--John

Shane said...

Um, yeah John, that was the joke.

Halden said...

Don't the Orthodox have a sense of humor?? :)

But, to make a serious point out of joke, I still have yet to have it adequately explained how a "nature" can suffer or do any of the things that are commonly attributed to Christ's human nature at the expense of the divine.

"Natures" don 'do' anything, persons do. Given that, I don't see how we can deny that God suffers.

kim fabricius said...

I wonder if Ben's daughter would agree that God does not have a sense of humour and cannot laugh; or that Christ may have laughed, but maybe not (a serious debate in the Middle Ages, exploited by Eco in The Name of the Rose), but if so, only in his divine nature.

Kids. What do they know?

kim fabricius said...

Ooops, that should be "only in his human nature"!

Shane said...

"Natures" don 'do' anything, persons do. Given that, I don't see how we can deny that God suffers."

Well, I don't know much about the church fathers, but for Aristotle a nature does do quite a lot. The nature is the principle of change and action. The soul is the 'nature' of the body, for instance, which means that the soul actuates this lump of matter and turns it into a moving, living, rational, mortal thing.

Now as I understand it, one of those ways in which the church fathers bent traditional greek metaphysical language quite severely from its original context was in the separation of nature and person precisely to make this sort of affirmation about Christ having 2 natures. I don't think Aristotle ever uses prosopon in any sort of technical sense. If I'm not wrong, in aristotle's day the word prosopon ("person") referred to the mask worn by an actor which indicated which character in the play he was. There were only 3 actors in greek tragedy by this point, but they each played multiple characters, and changed masks between scenes to indicate who they were supposed to be. (It's easy to see why Sabellianism would be such an attractive option on the basis of the etymology here.)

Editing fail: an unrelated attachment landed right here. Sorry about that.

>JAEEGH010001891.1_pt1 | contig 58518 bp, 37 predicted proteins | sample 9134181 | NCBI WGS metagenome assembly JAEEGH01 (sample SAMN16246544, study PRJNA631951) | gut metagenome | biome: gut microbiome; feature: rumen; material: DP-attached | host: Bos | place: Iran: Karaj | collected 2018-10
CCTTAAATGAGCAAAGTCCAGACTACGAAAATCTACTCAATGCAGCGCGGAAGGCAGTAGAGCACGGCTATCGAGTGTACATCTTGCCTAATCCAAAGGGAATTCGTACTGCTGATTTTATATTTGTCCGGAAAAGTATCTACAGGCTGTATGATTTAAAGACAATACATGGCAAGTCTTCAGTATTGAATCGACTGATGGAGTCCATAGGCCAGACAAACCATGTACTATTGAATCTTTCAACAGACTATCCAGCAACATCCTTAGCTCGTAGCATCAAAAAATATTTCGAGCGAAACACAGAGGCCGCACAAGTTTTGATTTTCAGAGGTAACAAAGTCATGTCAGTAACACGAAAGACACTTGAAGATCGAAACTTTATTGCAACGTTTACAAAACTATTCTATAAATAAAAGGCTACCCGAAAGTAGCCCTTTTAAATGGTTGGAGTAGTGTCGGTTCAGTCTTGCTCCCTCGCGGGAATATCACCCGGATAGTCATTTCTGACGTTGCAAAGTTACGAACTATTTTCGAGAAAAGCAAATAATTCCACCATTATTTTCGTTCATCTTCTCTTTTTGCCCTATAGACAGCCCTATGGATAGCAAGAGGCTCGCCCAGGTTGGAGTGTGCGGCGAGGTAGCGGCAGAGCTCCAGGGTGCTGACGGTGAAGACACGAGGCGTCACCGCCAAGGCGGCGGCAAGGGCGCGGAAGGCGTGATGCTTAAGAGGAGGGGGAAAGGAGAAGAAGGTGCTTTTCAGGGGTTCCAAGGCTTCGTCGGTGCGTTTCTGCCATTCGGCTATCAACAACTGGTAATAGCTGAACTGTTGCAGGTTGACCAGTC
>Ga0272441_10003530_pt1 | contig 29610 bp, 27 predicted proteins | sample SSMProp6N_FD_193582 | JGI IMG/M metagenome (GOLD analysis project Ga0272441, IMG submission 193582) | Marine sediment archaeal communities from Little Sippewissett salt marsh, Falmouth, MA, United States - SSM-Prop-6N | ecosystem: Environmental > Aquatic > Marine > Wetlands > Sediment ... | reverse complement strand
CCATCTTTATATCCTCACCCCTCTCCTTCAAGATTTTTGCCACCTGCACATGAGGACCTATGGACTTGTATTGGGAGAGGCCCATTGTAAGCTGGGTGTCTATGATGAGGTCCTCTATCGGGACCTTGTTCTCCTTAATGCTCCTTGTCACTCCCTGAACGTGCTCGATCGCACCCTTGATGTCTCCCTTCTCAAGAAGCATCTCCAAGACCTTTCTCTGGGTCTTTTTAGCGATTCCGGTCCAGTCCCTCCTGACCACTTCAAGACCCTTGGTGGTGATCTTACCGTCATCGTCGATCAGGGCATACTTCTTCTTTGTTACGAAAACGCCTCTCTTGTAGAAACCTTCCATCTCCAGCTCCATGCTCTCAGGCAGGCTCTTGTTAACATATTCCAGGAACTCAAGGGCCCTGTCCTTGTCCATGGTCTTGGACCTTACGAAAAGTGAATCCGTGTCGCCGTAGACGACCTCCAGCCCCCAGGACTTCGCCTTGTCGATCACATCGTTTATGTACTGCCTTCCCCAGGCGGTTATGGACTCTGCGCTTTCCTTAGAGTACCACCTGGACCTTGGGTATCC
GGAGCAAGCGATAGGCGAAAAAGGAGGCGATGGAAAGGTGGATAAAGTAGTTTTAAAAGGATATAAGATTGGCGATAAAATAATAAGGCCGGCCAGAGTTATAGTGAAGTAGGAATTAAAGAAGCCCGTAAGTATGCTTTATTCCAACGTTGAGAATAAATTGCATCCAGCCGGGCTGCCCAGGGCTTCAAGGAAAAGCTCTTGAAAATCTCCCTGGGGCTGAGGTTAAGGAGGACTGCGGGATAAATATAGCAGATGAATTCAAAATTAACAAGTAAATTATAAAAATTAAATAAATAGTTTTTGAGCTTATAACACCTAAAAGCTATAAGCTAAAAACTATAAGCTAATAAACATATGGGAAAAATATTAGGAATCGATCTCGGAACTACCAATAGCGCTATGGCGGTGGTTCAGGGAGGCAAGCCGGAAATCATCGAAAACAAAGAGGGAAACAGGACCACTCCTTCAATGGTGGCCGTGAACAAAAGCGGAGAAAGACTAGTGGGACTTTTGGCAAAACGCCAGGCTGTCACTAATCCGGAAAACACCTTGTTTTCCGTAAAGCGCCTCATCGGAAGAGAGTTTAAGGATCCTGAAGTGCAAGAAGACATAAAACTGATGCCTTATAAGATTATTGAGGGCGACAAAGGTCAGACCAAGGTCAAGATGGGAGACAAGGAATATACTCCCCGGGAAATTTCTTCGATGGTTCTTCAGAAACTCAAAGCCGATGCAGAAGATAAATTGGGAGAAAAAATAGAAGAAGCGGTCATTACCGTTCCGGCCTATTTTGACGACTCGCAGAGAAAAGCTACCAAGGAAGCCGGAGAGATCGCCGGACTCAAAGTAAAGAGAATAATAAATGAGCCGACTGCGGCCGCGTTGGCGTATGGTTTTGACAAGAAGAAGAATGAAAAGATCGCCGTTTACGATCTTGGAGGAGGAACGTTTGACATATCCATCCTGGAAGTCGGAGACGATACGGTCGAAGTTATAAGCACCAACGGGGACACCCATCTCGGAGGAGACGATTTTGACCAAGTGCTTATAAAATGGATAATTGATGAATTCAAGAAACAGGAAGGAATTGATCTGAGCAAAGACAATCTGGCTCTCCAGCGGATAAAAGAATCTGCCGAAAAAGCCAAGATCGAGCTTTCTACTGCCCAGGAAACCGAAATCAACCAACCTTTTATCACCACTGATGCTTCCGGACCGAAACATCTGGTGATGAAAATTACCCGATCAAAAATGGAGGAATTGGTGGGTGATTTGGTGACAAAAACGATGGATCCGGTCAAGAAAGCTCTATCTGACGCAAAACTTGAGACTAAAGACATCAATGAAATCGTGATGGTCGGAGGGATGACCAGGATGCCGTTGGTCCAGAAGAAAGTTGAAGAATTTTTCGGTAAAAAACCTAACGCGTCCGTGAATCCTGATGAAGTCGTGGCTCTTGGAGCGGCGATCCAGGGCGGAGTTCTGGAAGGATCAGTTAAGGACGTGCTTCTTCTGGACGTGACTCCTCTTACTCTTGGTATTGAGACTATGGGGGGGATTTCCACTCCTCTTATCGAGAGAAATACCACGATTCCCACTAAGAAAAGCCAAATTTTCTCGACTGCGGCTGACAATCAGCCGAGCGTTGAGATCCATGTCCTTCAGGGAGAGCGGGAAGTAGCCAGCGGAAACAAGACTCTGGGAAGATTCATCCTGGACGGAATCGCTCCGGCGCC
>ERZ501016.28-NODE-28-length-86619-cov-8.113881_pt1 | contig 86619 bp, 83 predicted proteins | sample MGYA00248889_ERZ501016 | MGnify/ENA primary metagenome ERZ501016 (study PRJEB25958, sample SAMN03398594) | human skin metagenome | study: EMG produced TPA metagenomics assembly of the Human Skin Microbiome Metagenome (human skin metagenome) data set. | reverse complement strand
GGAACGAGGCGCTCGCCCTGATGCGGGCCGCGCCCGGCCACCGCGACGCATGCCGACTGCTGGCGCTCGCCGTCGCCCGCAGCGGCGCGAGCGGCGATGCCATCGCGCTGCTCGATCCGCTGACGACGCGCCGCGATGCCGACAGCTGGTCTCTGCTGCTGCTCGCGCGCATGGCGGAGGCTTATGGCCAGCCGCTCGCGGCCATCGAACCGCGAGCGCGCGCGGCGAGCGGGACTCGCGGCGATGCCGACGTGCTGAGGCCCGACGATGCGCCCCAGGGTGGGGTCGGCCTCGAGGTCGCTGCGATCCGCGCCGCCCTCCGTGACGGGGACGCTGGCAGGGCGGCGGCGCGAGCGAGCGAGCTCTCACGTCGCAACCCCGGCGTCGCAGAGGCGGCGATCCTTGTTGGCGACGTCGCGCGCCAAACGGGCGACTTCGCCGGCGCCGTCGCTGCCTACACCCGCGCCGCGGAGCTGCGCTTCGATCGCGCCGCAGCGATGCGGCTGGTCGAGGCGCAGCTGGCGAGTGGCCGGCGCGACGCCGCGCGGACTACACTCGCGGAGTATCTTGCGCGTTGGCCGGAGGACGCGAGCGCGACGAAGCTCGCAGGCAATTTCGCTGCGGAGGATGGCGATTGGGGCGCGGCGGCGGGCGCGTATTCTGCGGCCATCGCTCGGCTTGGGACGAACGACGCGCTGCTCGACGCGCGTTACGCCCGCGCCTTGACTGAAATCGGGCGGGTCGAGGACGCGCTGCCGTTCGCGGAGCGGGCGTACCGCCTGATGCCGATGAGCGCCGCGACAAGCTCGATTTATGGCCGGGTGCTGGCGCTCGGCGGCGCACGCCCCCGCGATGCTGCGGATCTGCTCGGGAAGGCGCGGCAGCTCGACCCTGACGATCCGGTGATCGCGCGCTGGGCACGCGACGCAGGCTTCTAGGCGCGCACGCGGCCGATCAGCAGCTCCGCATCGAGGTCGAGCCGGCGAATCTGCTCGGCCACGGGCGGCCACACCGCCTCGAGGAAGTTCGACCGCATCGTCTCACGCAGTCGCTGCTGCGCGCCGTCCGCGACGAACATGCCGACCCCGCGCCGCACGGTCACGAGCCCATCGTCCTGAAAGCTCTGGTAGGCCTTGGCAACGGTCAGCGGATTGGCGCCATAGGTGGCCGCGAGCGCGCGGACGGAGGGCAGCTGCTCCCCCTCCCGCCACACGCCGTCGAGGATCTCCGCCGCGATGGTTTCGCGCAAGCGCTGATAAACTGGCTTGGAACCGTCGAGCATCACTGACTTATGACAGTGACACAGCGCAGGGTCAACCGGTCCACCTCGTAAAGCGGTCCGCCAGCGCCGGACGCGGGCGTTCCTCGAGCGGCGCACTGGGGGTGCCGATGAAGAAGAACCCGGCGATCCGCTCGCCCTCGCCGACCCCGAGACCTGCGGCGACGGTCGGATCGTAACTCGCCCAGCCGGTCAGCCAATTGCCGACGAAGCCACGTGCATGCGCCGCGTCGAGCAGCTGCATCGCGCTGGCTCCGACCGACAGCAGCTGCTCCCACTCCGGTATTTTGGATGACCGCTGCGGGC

I don't think aristotle would ever have imagined separating a 'person' from a nature, or one person possessing two natures or anything like this. But nevertheless I think we can use some of his understanding of what a nature was to help explain exactly what it is we are affirming when we say that Christ is one person subsisting in two natures without confusion between them.

I think what we mean is that each nature has activities proper to itself. The human nature retains those characteristics which are essentially part of humanity as such: rationality, corporeity, etc. (There are also characteristics which are not part of the 'essence' of humanity as such but which are always found along with humans such as the ability to laugh which would have pertained to his human nature.)

Likewise the divine nature has activities proper to itself: omniscience, omnipotence, eternity, etc.

What I think we have to affirm is a concurrence of the activities of the two natures. When Christ touches a leper, his human nature moves his arm and his divine nature effects the miracle. So now for the hard case: When Christ suffers on the cross, he suffers in his human nature, not his divine nature, which is impassible. But his divine nature is involved in some activity corresponding to that human suffering. What that activity is I do not know.

But, as far as I know this position is orthodox. I await correction from anyone who can demonstrate to me otherwise.

sw

James F. McGrath said...

Kids say wonderful things. My son said lots of amusing but also thought-provoking things about God, especially when he was younger. One of my favorites was once when we were talking about the crucifixion of Jesus and we asked him why they had killed Jesus by putting him on a cross, and he answered "because they didn't use guns back then"! :)

I should gather all of his pearls of wisdom and put them on my own blog (which is at http://blue.butler.edu/~jfmcgrat/blog/).